Confessions of a good girl

I was ending my sophomore year of high school when the conversation took place.  Her fair blonde hair was pinned perfectly away from the gentle curve of her neck.  A few curls framed  her face and spiraled down to her shoulders.  She was lovely as she spoke.  The gist of what she said was this, "I don't know if it is a sin or not, but if cutting my hair is going to keep me out of heaven, then I'm not going to do it."

I admired her conviction, her "better safe than sorry" standards.  I'd never really thought of it as a sin, and although my father didn't allow us to cut our hair my mom would trim it straight on occasion.  I began to wonder if it was wrong.

I was always a good girl.  A rule follower.  I worked well within boundaries, as long as I knew what they were.  Without realizing, I began to work hard at not failing.  I wanted to please people, and I wanted to please God.

The school that I went to was rigid on rules.  I believed that if I followed them, then everyone would know I was good.

My sister was a year ahead of me, and as much as I loved to follow rules, she loved to challenge them.  Her out loud living spoke more clearly to those in authority than my quiet compliance, and we were soon lumped together as "trouble."

Something soured within me.  I perceived a judgement towards me and realized all of my try hard ways would never adequately place me in my chosen category.  I couldn't control the situation, so I left it.

We switched schools the following year, and I was able to start over with a clean slate.  Crisis averted.

Many years later I find myself in a small casual meeting for church.  The conversation is light, and I make an off hand comment about a mutual friend.  My words come back to me challenged.  I realize then that they seemed disloyal to this mentioned friend, and I try to explain myself.  Unfortunately, I am a miserable failure of spoken language.  I am left unable to edit and revise, and I know how awkward I sound.  I was caught off guard and the confrontation crumbled me to an embarrassed heap of shame.

There was no taking it back, so there I sat feeling like a horrible friend and gossip.  The mask was gone, and it was me sitting there in my imperfectness.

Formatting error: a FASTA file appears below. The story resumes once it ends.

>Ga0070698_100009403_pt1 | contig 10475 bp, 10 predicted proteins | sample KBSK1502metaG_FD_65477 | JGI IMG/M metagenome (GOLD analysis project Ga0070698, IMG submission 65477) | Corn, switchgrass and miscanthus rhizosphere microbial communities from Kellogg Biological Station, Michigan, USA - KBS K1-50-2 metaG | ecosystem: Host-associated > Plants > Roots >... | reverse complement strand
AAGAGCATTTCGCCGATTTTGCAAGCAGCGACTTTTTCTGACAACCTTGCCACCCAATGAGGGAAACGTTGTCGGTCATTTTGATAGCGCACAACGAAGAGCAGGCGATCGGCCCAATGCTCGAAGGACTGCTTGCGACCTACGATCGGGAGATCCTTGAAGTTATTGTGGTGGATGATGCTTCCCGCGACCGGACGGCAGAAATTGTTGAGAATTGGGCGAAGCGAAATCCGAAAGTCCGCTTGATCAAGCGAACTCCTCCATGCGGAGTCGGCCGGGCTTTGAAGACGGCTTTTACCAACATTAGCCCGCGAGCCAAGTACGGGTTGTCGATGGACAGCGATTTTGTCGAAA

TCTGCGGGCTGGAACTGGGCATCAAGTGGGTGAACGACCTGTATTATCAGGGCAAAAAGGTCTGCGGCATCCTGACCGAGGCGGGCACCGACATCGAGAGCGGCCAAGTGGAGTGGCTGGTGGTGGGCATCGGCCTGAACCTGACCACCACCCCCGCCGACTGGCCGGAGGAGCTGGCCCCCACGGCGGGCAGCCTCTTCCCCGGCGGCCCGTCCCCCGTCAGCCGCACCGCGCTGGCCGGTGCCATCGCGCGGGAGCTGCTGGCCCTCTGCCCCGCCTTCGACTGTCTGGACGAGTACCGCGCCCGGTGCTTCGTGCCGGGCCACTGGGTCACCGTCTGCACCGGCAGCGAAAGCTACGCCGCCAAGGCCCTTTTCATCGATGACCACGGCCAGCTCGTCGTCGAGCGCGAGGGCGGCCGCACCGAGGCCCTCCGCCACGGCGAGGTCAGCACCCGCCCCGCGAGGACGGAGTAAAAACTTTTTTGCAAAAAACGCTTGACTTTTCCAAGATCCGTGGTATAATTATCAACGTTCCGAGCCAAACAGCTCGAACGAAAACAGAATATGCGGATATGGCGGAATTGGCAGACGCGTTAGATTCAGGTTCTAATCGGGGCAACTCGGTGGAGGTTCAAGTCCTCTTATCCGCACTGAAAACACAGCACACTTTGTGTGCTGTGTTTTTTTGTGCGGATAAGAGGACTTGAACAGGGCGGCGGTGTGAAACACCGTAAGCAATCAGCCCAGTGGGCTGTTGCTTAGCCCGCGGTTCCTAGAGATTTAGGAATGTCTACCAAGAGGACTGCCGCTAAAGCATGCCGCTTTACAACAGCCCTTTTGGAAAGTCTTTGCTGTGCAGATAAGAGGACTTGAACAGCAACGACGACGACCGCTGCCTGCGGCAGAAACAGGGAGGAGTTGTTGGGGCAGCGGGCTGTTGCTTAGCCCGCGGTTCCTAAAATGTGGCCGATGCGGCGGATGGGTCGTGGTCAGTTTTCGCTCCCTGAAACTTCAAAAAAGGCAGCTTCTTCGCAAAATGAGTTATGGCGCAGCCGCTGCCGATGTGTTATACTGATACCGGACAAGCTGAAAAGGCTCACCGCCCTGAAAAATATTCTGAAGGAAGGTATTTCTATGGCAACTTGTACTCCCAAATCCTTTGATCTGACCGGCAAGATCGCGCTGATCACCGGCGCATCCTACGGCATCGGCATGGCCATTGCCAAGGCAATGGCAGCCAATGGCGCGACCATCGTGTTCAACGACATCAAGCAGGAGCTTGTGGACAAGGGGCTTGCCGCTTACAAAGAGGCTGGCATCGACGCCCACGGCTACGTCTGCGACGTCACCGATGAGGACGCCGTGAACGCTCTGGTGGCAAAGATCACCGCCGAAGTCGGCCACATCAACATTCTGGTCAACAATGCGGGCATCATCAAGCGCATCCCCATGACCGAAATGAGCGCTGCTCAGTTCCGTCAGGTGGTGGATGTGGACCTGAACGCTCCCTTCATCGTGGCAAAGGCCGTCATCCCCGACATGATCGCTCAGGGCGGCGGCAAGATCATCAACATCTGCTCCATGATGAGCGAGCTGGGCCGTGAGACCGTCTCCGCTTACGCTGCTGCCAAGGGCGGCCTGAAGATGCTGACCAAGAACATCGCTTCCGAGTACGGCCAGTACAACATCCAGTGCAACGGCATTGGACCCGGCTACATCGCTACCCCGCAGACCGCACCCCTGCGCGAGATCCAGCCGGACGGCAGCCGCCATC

I was a mess long after the meeting was over.  I cried far into the night, head under covers, shaking in my misery.  I greeted the next morning with swollen eyes, and a dull ache surrounding my head.  My own devastation surprised me, and I thought often about this unraveling.  Why did I care?

Time brought revelation, and I see how I am flawed.  I am trapped behind this facade of always being good.  I've allowed no room for errors intentional, accidental, or perceived.  I try to not need grace. I hate to make mistakes, and when I do I come down hard on myself.  I try to control how I am viewed, and when that falls short of my ideal, I am ruined.  It is the nature of my sin, present inside of me for as long as I can remember.  I leave little room for a Savior, and I am realizing how that makes me even more desperate for one.

I know the truth of grace.  It is freely sufficient and unlimited.  I only need to accept it, and this is my journey. . .

Ephesians 2:9-11

New Living Translation (NLT)
Salvation is not a reward for the good things we have done, so none of us can boast about it. 10 For we are God’s masterpiece. He has created us anew in Christ Jesus, so we can do the good things he planned for us long ago.

Psalm 139:23-24

New Living Translation (NLT)
23 Search me, O God, and know my heart;
    test me and know my anxious thoughts.
24 Point out anything in me that offends you,
    and lead me along the path of everlasting life.


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